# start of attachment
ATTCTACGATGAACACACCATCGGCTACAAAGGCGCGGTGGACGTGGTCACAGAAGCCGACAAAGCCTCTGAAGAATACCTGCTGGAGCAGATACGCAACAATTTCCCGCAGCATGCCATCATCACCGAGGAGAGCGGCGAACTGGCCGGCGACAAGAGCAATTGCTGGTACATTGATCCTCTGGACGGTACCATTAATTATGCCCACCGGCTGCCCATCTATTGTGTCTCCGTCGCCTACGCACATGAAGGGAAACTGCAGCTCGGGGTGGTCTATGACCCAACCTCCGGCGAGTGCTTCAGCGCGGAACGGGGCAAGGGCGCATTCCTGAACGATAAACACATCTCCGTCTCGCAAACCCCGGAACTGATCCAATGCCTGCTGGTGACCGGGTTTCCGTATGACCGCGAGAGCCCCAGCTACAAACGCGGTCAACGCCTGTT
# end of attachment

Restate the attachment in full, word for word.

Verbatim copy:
ATTCTACGATGAACACACCATCGGCTACAAAGGCGCGGTGGACGTGGTCACAGAAGCCGACAAAGCCTCTGAAGAATACCTGCTGGAGCAGATACGCAACAATTTCCCGCAGCATGCCATCATCACCGAGGAGAGCGGCGAACTGGCCGGCGACAAGAGCAATTGCTGGTACATTGATCCTCTGGACGGTACCATTAATTATGCCCACCGGCTGCCCATCTATTGTGTCTCCGTCGCCTACGCACATGAAGGGAAACTGCAGCTCGGGGTGGTCTATGACCCAACCTCCGGCGAGTGCTTCAGCGCGGAACGGGGCAAGGGCGCATTCCTGAACGATAAACACATCTCCGTCTCGCAAACCCCGGAACTGATCCAATGCCTGCTGGTGACCGGGTTTCCGTATGACCGCGAGAGCCCCAGCTACAAACGCGGTCAACGCCTGTT